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Shvoong Home>Books>Catch 22 Review

Catch 22

Book Review   by:vijit jain     Original Author: Joseph Heller
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The thing about this extraordinary book is that no matter how many times you read it, there is always something new you can discover in the interpretations of the seemingly absurd things that every character seems to be doing. While you are still in the first few chapters, if you haven't been initiated yet to the world of modernist writers like James Joyce and the like you might think that either the world in the book is supposed to be filled with crazy people or that something must be terribly wrong with the author. How else do you explain Yossarian's weird fixations, his strange clique of friends who each have a different story to tell ofcourse and the levity which the narration of the world war is dealt with. But if you successfully chart the intellectually challenging first few pages( here I am talking about people who, like me, are voracious readers but till not so far ago there idea of excellent reads extended merely to the likes of Grisham,Ludlum.Forsyth , fantasies and the classics.) it becomes a joyride. the language is by far the best I have read.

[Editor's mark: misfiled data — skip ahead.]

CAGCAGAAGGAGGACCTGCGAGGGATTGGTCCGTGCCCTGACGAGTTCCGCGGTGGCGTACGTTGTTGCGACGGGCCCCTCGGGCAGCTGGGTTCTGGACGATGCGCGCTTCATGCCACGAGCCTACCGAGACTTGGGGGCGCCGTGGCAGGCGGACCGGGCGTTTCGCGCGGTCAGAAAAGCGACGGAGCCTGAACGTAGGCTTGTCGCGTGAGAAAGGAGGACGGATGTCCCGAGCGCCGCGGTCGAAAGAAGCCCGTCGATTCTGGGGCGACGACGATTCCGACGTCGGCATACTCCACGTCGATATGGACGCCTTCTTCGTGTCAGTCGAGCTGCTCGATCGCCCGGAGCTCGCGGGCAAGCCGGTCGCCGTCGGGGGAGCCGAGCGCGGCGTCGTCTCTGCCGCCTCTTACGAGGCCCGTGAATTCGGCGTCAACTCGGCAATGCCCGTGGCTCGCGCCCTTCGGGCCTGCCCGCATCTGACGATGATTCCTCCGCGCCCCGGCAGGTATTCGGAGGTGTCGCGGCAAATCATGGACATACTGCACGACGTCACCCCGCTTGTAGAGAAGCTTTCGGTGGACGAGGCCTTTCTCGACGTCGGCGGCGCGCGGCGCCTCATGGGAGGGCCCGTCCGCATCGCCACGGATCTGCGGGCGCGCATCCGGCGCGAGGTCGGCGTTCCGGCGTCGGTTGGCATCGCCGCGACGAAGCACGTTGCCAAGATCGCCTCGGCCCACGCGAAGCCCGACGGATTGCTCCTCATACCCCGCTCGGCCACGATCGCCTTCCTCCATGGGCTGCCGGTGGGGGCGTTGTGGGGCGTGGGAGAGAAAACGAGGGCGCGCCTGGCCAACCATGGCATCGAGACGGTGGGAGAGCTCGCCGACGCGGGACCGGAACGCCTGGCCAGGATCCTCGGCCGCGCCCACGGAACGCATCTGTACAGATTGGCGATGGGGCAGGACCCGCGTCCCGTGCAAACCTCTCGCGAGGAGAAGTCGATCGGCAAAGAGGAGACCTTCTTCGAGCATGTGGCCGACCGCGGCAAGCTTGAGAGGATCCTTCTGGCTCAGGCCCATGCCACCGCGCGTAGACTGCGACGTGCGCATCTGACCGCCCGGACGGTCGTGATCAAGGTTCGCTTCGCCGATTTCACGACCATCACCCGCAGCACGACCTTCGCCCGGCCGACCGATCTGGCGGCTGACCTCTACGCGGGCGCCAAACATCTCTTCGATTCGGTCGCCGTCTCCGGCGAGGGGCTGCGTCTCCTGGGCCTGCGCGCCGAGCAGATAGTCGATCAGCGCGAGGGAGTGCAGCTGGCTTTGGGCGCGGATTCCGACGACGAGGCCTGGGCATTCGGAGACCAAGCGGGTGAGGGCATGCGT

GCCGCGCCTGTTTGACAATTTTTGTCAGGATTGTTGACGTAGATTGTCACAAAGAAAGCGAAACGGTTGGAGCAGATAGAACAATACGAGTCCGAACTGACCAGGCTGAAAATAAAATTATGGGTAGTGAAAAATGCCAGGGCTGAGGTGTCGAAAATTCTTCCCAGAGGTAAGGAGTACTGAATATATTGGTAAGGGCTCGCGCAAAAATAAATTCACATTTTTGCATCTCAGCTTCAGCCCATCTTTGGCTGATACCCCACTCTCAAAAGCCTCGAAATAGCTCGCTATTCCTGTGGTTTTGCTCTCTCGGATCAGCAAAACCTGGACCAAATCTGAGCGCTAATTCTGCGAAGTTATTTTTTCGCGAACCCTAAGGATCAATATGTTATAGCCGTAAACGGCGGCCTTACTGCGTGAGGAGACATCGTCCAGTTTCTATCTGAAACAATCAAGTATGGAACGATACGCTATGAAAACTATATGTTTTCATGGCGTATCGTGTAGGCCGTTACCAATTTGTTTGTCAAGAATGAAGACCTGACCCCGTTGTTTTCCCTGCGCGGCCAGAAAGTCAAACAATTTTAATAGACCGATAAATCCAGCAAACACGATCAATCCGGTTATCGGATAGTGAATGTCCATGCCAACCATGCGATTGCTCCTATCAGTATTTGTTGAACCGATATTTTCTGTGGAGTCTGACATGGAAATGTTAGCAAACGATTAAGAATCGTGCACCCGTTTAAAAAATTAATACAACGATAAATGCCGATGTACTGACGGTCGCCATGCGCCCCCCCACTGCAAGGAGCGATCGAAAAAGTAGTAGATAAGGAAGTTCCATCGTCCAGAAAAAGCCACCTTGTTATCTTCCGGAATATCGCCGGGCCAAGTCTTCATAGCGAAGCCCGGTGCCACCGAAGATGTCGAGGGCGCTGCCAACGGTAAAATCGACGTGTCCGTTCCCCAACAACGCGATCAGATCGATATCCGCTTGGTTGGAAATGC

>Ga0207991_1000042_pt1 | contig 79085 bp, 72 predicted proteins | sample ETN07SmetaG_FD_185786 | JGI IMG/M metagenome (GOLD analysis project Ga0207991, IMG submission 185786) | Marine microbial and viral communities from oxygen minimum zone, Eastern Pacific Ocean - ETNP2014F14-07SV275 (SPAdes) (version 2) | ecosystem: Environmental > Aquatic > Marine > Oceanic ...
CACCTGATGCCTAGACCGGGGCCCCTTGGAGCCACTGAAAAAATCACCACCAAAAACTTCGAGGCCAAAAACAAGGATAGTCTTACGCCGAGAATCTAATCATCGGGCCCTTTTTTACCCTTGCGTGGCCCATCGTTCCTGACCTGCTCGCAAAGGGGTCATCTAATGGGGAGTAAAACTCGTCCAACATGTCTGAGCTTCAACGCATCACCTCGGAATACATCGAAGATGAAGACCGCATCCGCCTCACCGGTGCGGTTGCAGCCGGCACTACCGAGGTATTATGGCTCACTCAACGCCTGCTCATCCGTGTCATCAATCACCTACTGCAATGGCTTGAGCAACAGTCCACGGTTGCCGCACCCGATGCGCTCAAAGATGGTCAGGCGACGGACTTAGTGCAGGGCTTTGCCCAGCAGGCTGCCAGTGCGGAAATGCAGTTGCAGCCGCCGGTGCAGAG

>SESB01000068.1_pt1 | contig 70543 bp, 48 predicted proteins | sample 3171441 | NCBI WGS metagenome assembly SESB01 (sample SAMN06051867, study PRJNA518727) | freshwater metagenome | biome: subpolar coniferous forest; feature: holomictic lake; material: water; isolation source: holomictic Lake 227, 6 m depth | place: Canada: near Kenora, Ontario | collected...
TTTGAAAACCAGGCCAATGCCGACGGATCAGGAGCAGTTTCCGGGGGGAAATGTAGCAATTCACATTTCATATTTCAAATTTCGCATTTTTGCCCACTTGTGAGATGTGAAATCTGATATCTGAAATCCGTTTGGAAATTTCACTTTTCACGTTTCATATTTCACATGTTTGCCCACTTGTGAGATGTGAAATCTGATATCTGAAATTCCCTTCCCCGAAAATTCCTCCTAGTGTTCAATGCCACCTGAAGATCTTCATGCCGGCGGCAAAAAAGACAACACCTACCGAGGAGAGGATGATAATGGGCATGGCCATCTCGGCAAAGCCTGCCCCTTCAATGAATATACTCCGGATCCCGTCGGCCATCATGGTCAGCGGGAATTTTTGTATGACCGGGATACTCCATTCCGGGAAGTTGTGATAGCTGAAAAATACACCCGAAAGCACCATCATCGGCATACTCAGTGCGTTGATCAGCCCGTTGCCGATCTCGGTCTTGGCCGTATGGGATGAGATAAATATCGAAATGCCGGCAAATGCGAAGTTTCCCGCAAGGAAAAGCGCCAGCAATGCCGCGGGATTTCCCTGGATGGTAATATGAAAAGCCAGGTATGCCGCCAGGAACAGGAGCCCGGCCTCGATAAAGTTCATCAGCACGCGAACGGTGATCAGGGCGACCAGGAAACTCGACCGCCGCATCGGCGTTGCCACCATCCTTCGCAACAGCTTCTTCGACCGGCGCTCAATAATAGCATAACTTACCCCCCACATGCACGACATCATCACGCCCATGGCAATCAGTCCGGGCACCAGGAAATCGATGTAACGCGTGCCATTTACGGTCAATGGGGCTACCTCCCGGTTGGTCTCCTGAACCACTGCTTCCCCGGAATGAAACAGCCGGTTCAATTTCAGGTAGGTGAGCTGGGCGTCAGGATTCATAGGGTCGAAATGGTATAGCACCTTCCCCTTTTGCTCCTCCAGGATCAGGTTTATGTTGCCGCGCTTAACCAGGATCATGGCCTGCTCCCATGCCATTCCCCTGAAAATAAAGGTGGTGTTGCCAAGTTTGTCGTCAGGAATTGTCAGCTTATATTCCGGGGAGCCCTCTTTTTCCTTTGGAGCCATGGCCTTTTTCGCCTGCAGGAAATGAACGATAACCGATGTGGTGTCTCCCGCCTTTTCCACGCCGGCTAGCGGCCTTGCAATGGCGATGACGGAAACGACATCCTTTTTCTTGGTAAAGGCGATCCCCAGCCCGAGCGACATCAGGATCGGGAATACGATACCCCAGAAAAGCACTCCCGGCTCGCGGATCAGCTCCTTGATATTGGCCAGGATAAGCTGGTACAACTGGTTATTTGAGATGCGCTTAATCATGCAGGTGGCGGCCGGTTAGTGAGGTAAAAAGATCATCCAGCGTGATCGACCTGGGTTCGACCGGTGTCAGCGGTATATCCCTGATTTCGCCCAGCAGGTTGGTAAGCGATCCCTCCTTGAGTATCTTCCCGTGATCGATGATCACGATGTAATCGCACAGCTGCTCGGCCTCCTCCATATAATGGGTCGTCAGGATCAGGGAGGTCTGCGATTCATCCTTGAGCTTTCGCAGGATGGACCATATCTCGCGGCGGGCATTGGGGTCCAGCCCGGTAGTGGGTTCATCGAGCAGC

There is the most excellent use of the English lexicon and it is almost a pleasure to read out the passages to yourself. The words are beautiful and their formulation together is so flawless it is almost poetic. Each chapter takes the story across a spectrum of time looking at the war and the years before it through the eyes of the various privates of a battleunit stationed in Italy, its chaplain and some generals ,all of the american army, there is the morally upright friend, the oppurtuinist who makes a heyday of the sordid war , the chaplain who experiences an identity crisis of sorts because he lacks the respect of his parishioners and there is ofcourse one of the greatest characters ever fashioned. For anyone who wishes to claim the title of having been well read can simply not not read this cover. Its a gem of a book if there ever was one.
Published: October 23, 2005   
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